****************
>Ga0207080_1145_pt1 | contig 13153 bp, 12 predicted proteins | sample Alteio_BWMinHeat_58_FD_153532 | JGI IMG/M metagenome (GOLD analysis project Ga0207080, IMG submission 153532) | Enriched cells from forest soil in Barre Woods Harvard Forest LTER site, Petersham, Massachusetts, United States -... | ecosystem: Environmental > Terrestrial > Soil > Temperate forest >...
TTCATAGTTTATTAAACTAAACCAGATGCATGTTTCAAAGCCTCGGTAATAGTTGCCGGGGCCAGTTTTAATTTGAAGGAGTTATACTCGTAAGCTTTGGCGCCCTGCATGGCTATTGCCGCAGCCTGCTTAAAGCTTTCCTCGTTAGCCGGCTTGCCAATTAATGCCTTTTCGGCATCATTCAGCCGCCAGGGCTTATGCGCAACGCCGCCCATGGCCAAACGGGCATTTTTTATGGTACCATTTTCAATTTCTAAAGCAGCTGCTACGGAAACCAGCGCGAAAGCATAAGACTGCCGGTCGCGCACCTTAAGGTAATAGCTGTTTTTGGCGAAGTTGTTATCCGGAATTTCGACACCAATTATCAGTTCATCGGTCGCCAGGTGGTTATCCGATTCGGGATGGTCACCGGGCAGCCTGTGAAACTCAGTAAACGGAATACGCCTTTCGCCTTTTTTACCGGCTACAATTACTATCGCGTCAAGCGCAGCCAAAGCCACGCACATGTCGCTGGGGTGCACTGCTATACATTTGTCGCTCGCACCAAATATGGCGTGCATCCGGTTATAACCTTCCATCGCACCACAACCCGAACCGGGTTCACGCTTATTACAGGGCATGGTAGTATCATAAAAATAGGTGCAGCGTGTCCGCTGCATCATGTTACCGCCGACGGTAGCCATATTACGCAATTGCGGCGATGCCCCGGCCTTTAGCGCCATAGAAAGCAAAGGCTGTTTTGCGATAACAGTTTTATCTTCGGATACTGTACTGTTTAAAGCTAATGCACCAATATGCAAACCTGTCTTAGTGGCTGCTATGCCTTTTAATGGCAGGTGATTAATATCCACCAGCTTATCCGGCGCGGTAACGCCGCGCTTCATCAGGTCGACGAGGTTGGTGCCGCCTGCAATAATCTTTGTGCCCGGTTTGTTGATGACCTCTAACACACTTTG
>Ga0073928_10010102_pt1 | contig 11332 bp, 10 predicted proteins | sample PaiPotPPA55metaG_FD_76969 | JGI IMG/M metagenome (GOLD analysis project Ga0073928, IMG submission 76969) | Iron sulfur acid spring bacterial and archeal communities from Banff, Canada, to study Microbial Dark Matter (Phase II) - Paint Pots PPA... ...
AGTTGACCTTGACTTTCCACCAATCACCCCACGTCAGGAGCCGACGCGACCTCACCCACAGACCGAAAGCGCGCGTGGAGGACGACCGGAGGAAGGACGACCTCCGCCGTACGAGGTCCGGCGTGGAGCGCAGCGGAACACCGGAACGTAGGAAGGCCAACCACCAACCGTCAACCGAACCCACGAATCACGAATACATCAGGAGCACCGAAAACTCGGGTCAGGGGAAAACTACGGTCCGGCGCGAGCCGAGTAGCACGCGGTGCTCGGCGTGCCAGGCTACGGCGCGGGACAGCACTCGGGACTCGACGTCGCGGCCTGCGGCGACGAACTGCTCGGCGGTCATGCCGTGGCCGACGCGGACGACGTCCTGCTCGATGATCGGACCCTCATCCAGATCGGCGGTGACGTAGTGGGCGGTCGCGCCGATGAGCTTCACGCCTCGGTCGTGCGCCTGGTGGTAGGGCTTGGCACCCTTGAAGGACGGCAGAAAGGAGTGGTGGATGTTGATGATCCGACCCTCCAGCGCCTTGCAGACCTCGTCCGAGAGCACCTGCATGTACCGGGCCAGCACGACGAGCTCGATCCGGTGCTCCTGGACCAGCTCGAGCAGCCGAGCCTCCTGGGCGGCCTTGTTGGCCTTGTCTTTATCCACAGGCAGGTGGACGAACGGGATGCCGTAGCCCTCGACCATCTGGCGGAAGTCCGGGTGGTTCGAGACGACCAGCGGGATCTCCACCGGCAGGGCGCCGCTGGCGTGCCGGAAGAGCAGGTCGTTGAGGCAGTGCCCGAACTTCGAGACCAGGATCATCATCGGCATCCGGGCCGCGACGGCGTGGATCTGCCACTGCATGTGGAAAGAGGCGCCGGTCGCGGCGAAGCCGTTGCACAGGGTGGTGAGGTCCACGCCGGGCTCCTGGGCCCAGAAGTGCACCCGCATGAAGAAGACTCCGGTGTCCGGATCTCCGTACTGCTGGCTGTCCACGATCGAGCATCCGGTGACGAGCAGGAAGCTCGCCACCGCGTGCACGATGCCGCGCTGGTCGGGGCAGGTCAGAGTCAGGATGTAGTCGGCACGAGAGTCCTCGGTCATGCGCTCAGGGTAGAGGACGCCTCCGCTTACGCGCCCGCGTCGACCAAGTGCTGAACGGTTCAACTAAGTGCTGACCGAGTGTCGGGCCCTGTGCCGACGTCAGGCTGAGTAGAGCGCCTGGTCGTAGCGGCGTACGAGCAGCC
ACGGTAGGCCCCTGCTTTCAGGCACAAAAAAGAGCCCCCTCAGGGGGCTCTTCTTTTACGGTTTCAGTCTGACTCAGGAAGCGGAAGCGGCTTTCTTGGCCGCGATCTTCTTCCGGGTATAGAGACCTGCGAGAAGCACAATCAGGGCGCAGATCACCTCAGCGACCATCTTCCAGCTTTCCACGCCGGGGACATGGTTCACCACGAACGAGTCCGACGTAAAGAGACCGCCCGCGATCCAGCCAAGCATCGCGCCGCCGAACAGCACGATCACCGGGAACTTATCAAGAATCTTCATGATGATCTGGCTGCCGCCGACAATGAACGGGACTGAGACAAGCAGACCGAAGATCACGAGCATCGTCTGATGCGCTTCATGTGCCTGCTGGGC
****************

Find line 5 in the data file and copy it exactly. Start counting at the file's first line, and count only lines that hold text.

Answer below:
ACGGTAGGCCCCTGCTTTCAGGCACAAAAAAGAGCCCCCTCAGGGGGCTCTTCTTTTACGGTTTCAGTCTGACTCAGGAAGCGGAAGCGGCTTTCTTGGCCGCGATCTTCTTCCGGGTATAGAGACCTGCGAGAAGCACAATCAGGGCGCAGATCACCTCAGCGACCATCTTCCAGCTTTCCACGCCGGGGACATGGTTCACCACGAACGAGTCCGACGTAAAGAGACCGCCCGCGATCCAGCCAAGCATCGCGCCGCCGAACAGCACGATCACCGGGAACTTATCAAGAATCTTCATGATGATCTGGCTGCCGCCGACAATGAACGGGACTGAGACAAGCAGACCGAAGATCACGAGCATCGTCTGATGCGCTTCATGTGCCTGCTGGGC